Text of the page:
I/O units should keep trimmed up while getting to the 4 to 5 ft of water which is about 10 to 15 ft from the end of the dock. After that it drops pretty quick. The buoys are still in 10+ft of water. We are still getting in most all boats that fish here but we are getting down there but I think most of us will make it through November.
Don't park down at the turn around for the ramp and start tying your boat down. Big trucks & long trailers don't always have the turning radius in order to back their trailer down with vehicles stopped on the road in or in the turn around. The place for unstrapping and strapping up is above in the parking lot NOT ON THE RAMP ACCESS. There is one spot for loading and unloading kayaks or tubes or gear or for law enforcement. That is on the left side looking down from the top, but leave enough room for big trucks to turn around & everyone will get in just fine.
Also, those launching in the dark of the morning, turn your headlights off (parking lights are fine). You are totally blinding everyone else waiting at the ramp because of the angle of your rig on the ramp itself. I have come across more inconsiderate people this year than I have in the past. Maybe it's just my timing. If your lights are on high beam, trust me, so are mine just to counter the blindness, otherwise we can't even see the road or boulders. We do have our fair share of idiots who don't think.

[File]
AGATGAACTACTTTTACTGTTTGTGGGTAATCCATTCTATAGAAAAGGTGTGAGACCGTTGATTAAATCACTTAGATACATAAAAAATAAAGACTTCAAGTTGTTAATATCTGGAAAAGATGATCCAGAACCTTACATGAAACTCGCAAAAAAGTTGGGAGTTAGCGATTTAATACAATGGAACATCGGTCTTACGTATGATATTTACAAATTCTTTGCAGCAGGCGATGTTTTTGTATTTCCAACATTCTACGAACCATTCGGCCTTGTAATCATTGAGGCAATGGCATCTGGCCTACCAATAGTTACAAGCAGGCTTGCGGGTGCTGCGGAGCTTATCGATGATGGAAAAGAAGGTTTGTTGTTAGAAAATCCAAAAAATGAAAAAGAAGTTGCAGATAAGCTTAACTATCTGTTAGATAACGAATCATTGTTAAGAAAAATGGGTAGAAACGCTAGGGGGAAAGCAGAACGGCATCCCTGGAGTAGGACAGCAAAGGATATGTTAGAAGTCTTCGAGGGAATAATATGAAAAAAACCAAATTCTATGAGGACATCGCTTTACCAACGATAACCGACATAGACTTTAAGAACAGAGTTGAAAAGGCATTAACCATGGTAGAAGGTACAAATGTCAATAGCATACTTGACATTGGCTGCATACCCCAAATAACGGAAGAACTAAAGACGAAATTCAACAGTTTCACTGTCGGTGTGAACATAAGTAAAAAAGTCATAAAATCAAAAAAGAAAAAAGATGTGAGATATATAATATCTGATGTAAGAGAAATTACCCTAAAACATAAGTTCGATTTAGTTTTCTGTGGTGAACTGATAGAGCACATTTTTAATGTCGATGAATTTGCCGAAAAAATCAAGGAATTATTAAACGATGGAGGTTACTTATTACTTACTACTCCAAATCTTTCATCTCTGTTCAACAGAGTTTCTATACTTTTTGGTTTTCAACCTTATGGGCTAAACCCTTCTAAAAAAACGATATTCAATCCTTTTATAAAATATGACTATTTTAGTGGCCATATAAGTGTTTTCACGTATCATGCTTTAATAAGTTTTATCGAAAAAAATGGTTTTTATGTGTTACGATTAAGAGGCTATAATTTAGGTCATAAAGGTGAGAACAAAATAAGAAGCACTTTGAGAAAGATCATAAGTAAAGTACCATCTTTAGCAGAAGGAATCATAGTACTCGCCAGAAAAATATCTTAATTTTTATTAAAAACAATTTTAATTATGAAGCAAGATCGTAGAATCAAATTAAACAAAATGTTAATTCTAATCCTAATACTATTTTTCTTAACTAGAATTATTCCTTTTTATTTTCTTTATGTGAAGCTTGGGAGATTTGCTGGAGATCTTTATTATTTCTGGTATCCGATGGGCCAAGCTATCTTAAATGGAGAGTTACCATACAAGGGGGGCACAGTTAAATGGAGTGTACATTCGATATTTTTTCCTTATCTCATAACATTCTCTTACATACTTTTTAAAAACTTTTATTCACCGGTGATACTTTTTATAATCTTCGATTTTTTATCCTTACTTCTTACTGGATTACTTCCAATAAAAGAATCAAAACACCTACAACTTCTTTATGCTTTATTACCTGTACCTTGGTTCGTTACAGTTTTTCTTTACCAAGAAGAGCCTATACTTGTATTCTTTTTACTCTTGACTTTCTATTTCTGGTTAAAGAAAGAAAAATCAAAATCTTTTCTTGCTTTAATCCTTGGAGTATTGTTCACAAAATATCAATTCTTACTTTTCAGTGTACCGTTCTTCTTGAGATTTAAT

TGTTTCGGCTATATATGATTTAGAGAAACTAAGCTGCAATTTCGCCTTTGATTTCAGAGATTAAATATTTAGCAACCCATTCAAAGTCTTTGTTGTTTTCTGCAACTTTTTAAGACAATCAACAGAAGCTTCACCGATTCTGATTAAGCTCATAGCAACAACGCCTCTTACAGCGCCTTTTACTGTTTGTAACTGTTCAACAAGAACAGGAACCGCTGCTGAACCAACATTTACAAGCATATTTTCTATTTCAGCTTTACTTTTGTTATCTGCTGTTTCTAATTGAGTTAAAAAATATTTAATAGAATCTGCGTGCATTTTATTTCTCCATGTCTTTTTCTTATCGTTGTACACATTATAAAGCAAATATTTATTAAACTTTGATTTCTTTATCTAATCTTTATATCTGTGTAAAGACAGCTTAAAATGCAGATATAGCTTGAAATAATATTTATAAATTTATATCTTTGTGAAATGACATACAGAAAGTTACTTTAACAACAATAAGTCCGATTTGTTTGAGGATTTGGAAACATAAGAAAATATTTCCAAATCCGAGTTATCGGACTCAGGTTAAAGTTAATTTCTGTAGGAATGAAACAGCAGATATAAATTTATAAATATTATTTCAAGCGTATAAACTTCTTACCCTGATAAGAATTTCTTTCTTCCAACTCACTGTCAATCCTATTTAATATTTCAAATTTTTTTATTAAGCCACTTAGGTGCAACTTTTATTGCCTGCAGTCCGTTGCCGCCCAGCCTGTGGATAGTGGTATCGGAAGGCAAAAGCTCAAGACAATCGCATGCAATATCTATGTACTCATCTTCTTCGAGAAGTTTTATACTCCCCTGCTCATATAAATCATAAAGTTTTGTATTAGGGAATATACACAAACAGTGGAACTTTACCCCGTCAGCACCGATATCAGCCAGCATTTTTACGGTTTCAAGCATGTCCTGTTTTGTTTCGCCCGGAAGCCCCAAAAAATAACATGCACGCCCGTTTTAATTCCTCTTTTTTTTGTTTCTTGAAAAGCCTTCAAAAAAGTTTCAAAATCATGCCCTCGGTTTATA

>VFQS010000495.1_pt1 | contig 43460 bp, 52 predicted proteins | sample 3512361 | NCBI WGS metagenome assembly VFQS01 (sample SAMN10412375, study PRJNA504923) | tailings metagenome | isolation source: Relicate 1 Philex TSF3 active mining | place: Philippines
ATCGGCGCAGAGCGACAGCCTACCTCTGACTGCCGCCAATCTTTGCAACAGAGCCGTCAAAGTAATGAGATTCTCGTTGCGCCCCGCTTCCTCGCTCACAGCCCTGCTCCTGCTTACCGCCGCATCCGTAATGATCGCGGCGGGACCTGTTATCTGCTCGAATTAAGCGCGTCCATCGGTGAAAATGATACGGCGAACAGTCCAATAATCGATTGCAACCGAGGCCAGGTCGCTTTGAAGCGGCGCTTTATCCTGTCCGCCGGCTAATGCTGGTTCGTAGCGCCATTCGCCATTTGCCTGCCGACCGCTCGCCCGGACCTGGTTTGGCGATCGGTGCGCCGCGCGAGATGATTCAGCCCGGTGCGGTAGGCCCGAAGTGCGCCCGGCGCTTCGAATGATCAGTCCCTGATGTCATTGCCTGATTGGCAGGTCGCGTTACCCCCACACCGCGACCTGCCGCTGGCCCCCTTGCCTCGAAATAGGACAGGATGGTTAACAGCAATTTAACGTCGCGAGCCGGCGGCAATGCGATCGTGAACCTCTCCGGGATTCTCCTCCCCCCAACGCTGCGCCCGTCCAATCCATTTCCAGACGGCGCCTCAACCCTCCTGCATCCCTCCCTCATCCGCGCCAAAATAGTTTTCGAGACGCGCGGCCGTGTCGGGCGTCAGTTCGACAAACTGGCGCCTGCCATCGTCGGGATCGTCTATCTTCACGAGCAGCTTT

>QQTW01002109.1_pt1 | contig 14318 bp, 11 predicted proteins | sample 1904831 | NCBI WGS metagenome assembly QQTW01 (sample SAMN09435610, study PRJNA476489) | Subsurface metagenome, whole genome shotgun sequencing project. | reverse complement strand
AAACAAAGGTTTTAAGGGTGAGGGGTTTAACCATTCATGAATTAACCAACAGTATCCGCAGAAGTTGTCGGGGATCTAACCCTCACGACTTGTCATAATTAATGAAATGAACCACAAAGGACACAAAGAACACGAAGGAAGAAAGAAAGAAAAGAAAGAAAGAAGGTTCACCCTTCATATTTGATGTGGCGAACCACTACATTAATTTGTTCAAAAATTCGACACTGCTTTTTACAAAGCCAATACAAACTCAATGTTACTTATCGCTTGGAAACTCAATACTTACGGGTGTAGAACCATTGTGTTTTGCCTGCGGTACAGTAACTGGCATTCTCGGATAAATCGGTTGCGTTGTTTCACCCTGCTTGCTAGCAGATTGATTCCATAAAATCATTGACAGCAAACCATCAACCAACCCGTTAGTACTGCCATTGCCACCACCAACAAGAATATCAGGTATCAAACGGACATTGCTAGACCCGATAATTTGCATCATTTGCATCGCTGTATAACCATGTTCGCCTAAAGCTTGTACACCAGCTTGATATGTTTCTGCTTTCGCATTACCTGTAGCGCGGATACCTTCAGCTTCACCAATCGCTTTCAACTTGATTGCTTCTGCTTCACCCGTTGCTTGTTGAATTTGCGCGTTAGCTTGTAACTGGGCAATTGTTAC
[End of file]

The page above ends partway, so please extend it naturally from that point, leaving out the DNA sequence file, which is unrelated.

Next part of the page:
The dock pipes along side have bumpers slid over them which helps prevent damage to boats pulling in, but note that they are located outside the dock so when pulling in, be sure nothing is sticking out of your boat such as leaving rod holders on the boat or rods propped up and be very careful guiding downriggers around them. Some bow mounted electric trolling motors could also get caught when coming in when windy. Boats whose running lights are side mounted will also catch the pipes, so be sure you don't tear one off on a hard landing in the wind or moving your boat up or down the dock. I know I will be replacing one of mine before the season ends already. On days when the west, northwest or southwest wind blows, we pretty much have to come in "hot" and under power just to keep from blowing away from the dock. I have been trimming up my 115 outboard, just to have a head start in case I blow it & need to land at the cement!
I don't advise power loading your boat on the trailer at this time. The thrust from your prop or jet blows out the sand at the end of the cement causing a step to form which will eventually cause damage to trailers. The prop wash pushes the sand and fine gravel out from the cement and drops it on top of the shoal that starts about halfway down the dock. The shoal ends up about a foot shallower than the rest of the channel and repeated power loading will eventually lead to a rise of the shoal & the need for blowing it out to keep a launch channel.
The springs (since closing the Bly Tunnel valve) are probably capable of adding 5-6 inches to the lake without local moisture which buys a month of evap in summer....good for about a foot of water per year that was drained off the lake for decades. Every inch still counts and we are still 14ft below our prime elevation and several feet below launching at the ramps at Stones and Spalding this year.
Lassen National Forest has NO PLANS FOR IMPROVING LAUNCHING CONDITIONS. PERIOD. END OF STORY.